Most of the members of the Illuminati continue to devise ways to stop the Incursions and watch other Earths either destroyed by Black Priests defending their home Earths, mined for resources by Mapmakers, or simply destroyed by the Incursions. Doctor Strange, however, searches for Arcane solutions to the problem, eventually taking control of a demon, poisoning him with dark magic. But it’s the revelation that the Black Swans throughout the Multiverse have a “pocket universe” behind an actual doorway that somehow protects the Swans and their master Rabum Alal from Incursions. It was also revealed that the Black Swans are immensely powerful, defeating Black Priests with ease.

These two long runs of Avengers and New Avengers tell two very different stories, but each are about the Multiverse in flux, and each coalesce into  the final stretch of the run.

In Avengers, A.I.M. uses their Multiversal portal to bridge the spaces between an Incursion, rescuing an alternate team of Avengers of the more evil persuasion from a doomed Earth, including a murderous Jarvis as Iron Man, a sociopath Bruce Banner, and an unworthy Thorr with a hammer that comes in very handy down the road. At this point, the 616 Bruce Banner puts the pieces together after S.H.I.E.L.D. discovers these variant Avengers’ Hulk. After confronting Tony with this new information, Banner becomes a member of the Illuminati.

It’s also revealed that A.I.M. took tissue samples from many of the Avengers while they were unconscious during the fight with POD in Perth, Australia, creating new Adaptoids capable of exploring the Multiverse. On their first trip through the Multiverse, however, these Adaptoids are quickly taken over by the Mapmakers. The alternate Avengers, however, are sent away by A.I.M. to yet another alternate universe.

Meanwhile, in New Avengers the Illuminati discover a team from an alternate Universe called The Great Society, who very closely resemble DC’s Justice League. Through the Multiversal Mirror, the Illuminati witness The Great Society fend off the Mapmakers, destroying the Mapmaker world and saving their own. The Universe of The Great Society and the 616 Incur, leading to a confrontation between the two teams. While the two teams bicker over specifics, Namor, short on patience as always, attacks. A fight ensues, and the Avengers are quickly seen to be outmatched. But the demon inside Doctor Strange is unleashed winning the fight fro the Illuminati and decimating The Great Society.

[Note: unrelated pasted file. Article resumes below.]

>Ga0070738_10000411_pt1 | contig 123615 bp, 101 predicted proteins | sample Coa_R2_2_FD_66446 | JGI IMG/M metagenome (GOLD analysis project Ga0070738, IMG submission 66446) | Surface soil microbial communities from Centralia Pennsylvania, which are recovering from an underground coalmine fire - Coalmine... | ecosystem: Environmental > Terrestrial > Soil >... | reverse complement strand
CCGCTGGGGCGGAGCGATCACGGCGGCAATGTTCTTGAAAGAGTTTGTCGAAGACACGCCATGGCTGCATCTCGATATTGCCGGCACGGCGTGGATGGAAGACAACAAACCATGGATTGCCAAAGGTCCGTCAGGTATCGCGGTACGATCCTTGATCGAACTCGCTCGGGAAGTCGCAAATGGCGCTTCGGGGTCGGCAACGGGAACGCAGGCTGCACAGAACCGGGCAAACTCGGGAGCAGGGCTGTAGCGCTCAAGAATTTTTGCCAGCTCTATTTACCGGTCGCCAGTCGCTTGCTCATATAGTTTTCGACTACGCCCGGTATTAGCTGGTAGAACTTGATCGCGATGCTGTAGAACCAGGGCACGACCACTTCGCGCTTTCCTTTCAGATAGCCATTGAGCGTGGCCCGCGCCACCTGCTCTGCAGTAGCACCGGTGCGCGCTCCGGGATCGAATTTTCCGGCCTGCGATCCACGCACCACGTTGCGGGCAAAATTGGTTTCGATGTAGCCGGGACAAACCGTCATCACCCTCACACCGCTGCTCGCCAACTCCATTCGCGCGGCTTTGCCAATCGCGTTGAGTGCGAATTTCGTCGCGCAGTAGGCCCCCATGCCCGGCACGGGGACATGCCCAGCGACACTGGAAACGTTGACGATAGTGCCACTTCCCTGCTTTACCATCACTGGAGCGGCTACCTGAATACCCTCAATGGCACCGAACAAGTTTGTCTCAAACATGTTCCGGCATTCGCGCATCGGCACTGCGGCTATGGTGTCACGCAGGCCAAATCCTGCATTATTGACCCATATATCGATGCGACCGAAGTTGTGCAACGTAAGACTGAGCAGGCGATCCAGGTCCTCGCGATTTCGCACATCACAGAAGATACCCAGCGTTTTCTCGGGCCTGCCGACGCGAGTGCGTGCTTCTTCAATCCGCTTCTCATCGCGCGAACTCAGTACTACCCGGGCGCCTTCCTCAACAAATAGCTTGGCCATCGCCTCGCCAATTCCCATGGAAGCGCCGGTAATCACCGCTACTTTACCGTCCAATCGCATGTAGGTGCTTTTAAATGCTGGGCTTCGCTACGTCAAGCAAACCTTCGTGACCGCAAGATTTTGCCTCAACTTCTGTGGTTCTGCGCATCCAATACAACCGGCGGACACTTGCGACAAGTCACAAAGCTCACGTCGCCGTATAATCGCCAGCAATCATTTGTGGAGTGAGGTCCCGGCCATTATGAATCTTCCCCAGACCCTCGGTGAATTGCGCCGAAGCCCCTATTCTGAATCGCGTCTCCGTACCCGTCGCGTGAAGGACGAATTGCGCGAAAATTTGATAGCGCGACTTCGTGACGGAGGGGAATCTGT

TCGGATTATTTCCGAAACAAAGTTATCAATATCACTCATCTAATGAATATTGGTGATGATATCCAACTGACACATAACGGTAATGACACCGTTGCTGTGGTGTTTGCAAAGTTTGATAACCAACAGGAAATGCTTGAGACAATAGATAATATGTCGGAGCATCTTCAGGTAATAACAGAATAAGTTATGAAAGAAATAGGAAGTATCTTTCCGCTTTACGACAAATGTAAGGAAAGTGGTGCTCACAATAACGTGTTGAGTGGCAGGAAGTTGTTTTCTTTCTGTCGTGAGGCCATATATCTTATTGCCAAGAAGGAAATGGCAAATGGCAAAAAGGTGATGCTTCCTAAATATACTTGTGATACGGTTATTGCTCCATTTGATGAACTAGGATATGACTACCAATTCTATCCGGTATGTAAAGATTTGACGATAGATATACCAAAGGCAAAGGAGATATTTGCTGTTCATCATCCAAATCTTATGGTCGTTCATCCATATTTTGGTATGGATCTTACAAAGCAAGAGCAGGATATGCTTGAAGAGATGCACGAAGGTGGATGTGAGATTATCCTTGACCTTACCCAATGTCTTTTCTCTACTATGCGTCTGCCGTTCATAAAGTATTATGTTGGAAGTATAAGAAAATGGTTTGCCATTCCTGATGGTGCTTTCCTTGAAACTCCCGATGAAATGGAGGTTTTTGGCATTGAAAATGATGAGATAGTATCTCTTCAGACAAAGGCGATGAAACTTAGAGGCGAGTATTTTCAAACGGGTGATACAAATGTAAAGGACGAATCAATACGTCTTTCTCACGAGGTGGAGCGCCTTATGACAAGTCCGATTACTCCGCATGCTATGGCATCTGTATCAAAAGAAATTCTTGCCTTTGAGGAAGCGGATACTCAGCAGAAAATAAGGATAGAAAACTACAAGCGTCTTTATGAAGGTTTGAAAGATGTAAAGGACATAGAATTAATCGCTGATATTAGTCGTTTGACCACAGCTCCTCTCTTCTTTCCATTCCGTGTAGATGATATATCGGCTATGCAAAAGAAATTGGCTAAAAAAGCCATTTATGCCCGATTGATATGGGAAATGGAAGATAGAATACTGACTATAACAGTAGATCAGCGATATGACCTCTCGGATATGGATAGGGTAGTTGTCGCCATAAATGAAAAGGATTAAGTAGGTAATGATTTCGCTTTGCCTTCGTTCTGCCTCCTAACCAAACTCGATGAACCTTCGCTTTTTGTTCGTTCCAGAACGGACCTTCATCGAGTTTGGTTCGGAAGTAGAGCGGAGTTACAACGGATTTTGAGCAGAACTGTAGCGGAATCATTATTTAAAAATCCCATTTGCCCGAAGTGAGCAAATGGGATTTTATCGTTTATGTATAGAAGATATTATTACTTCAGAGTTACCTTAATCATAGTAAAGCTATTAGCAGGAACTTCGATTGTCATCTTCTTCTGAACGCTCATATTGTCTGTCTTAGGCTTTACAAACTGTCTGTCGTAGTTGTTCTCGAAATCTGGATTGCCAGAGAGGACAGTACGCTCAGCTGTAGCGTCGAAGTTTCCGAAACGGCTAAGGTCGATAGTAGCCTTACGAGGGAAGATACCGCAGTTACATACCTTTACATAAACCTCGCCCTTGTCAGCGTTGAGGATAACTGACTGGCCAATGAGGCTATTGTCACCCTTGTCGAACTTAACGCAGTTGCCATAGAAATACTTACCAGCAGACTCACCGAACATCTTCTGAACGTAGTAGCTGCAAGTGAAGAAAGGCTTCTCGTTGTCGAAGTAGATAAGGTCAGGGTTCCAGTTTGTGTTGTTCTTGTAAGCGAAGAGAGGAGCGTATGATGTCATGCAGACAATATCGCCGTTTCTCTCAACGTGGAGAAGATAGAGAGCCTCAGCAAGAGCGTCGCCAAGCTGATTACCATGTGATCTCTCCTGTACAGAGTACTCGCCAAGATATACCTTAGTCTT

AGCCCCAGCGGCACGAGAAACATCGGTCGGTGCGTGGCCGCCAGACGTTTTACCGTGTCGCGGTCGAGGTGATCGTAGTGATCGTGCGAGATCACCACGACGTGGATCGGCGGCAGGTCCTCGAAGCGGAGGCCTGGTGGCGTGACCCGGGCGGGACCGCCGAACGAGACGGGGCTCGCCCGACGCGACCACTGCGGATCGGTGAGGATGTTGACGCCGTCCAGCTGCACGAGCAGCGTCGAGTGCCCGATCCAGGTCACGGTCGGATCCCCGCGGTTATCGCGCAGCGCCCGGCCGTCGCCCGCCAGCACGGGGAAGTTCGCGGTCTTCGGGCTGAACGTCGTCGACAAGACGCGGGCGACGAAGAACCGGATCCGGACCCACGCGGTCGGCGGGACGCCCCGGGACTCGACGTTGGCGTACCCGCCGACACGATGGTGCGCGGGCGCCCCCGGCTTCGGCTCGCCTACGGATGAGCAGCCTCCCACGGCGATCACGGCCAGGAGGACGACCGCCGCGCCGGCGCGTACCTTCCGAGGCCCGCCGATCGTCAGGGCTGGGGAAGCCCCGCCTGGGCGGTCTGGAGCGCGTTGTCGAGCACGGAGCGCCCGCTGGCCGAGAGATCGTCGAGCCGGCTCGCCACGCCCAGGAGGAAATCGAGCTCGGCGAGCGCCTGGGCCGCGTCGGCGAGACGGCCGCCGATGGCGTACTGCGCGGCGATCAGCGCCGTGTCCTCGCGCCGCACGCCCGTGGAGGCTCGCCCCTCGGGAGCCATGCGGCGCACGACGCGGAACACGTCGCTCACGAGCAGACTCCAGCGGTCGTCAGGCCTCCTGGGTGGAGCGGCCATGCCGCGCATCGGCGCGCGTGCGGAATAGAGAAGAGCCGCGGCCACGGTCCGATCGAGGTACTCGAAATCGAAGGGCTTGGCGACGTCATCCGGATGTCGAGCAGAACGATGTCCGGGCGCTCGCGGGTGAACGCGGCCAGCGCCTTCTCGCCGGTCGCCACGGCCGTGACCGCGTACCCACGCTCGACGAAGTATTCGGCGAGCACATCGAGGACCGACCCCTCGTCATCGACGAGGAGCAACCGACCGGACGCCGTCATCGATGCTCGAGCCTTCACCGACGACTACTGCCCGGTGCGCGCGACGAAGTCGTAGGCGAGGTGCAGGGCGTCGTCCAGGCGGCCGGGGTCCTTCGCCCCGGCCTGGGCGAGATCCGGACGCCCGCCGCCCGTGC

With the Incursion still underway, though, the team must use a Doomsday Bomb to destroy this other Earth. But now, when it is needed the most, the members lack the gumption to do what is necessary. All except Namor, that is, who activates the device, destroying the Earth of The Great Society and saving the 616 Earth.

In the aftermath of the destruction of The Great Society’s Earth, the Illuminati are shaken. The team disbands and waits for the inevitable destruction of the Earth as the next Incursion looms. Another team, however, enters the fray, and does what the Illuminati could not. The Cabal; Namor, Thanos, Maximus the Mad, Black Swan, Terrax, and Corvus Glaive and Proxima Midnight of Thanos’ team from Infinity; do what the Illuminati could not, and destroys world to save Universes.

Finally, in the Original Sin tie-ins for Avengers, Captain America’s memories of his time in and removal from the Illuminati come back to him. As he confronts Tony, however, the Time Gem comes back and shatters in Steve’s hand, hurdling the Avengers into the future. As Steve and the others travel 50, 500, and then 50,000+ years into the future, Captain America realizes that it’s up to him and the Avengers to stop the Illuminati at all costs.

This ends Part s of the Marvel Secret Wars Primer, but there’s a whole lot more to cover. Next up in this Secret Wars Primer, the time jump Eight Months Later into the future  will lead to Time Runs Out in the final lead-up to Secret Wars, and then Everything End as we take a tour of the nations of Battleworld itself.